Queen Elizabeth II marked the 20th anniversary of 9/11 on Saturday by offering her sympathies to the United States.
“My thoughts and prayers — and those of my family and the entire nation — remain with the victims, survivors and families affected, as well as the first responders and rescue workers called to duty,” the Queen said.
“My visit to the site of the World Trade Center in 2010 is held fast in my memory. It reminds me that as we honor those from many nations, faiths and backgrounds who lost their lives, we also pay tribute to the resilience and determination of the communities who joined together to rebuild,” she added.
There were 67 British nationals who died on 9/11 during the terrorist attacks in the U.S., The Associated Press reported.
The U.S. received support from around the world after the attacks occurred and on the 20th anniversary, with “The Star-Spangled Banner” played during a special Changing of the Guard ceremony at Windsor Castle on Saturday.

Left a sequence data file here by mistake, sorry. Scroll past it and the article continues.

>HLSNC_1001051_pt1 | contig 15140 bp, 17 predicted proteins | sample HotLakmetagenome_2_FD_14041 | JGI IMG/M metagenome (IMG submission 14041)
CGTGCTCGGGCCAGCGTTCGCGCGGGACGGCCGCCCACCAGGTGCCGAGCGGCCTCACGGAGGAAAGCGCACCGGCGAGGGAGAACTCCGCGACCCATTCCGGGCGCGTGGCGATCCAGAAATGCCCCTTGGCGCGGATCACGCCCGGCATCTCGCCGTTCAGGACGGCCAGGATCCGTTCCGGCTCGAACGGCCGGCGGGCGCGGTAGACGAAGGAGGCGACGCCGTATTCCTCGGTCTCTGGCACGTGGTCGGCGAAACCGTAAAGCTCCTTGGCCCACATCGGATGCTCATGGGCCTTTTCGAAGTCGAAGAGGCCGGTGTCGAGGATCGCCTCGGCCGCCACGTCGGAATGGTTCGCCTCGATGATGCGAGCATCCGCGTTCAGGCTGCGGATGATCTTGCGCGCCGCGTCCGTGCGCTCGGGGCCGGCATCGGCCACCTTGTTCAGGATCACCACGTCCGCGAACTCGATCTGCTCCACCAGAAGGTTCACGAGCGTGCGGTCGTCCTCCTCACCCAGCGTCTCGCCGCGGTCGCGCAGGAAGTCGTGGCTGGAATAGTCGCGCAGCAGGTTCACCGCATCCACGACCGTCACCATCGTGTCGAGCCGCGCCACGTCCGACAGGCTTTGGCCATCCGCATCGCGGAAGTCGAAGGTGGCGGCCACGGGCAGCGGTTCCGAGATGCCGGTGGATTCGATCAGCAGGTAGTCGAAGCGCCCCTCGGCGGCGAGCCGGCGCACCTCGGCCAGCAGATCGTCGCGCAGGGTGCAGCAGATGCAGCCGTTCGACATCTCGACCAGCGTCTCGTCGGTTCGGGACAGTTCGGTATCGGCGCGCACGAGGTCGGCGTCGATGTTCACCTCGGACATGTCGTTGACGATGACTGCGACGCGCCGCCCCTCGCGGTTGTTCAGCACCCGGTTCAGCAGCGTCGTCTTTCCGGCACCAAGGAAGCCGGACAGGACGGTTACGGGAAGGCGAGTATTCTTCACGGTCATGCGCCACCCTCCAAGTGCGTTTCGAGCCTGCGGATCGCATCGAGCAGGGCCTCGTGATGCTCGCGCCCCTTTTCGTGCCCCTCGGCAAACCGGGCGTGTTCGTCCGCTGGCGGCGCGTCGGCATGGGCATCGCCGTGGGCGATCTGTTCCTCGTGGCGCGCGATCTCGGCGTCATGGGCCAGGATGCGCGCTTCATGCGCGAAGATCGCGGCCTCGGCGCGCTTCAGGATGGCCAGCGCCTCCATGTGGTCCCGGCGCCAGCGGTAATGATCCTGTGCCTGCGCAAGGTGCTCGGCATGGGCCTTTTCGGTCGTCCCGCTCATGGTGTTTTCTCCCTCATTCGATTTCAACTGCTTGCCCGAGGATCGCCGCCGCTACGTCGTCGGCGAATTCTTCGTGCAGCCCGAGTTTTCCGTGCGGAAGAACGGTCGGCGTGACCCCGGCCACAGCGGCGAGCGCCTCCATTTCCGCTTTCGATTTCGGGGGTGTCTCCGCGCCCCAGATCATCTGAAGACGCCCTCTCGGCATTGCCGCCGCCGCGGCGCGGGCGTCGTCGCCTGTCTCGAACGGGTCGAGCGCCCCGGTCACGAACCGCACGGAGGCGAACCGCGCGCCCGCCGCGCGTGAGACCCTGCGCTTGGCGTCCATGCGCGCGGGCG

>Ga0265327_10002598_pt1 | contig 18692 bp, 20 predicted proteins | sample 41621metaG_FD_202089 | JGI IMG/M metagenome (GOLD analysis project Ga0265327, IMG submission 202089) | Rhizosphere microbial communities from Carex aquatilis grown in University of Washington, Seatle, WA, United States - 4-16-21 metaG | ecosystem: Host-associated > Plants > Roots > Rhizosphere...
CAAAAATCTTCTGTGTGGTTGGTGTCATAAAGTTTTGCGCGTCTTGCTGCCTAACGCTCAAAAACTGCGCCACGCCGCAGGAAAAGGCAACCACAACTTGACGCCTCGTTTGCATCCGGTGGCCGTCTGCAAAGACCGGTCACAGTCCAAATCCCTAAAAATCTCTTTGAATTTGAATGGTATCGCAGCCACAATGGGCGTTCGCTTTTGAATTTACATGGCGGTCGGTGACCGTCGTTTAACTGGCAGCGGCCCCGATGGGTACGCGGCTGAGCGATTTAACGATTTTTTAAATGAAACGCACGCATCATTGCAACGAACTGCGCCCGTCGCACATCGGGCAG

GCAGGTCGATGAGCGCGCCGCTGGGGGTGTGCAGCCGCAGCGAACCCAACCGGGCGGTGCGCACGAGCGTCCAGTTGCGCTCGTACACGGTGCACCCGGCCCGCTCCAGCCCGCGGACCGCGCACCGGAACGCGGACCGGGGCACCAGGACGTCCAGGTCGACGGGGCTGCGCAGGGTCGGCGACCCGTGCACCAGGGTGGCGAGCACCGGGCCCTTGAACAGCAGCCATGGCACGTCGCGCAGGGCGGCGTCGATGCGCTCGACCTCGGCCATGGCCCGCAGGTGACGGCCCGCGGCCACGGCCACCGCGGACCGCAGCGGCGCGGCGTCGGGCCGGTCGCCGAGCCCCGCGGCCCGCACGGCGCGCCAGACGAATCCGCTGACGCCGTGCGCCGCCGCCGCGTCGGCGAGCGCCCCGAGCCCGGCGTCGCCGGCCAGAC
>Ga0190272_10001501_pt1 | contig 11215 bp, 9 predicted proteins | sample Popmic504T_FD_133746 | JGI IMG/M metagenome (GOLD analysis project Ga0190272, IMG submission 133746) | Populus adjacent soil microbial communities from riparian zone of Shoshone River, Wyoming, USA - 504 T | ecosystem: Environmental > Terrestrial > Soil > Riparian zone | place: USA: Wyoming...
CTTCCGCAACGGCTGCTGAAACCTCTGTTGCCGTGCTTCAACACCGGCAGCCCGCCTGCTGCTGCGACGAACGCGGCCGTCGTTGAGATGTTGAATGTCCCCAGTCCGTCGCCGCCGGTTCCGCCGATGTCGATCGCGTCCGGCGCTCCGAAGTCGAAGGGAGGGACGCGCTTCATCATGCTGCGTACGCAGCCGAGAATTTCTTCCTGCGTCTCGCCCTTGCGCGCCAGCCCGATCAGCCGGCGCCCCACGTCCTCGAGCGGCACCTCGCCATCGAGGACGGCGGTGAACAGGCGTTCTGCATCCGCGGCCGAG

“They failed to drive our nations apart, or cause us to abandon our values, or to live in permanent fear,” Prime Minister Boris Johnson said in a statement Saturday, highlighting that the terrorists did not “shake our belief in freedom and democracy.”
U.S. Ambassador Philip Reeker thanked the queen for her gesture on the anniversary of the attacks, according to the AP.
“Speaking for the United States, we have no closer ally and no closer friend, in good times and in bad times, and we are very much reminded of that today ... through the enduring relationship between our two countries,” Reeker said.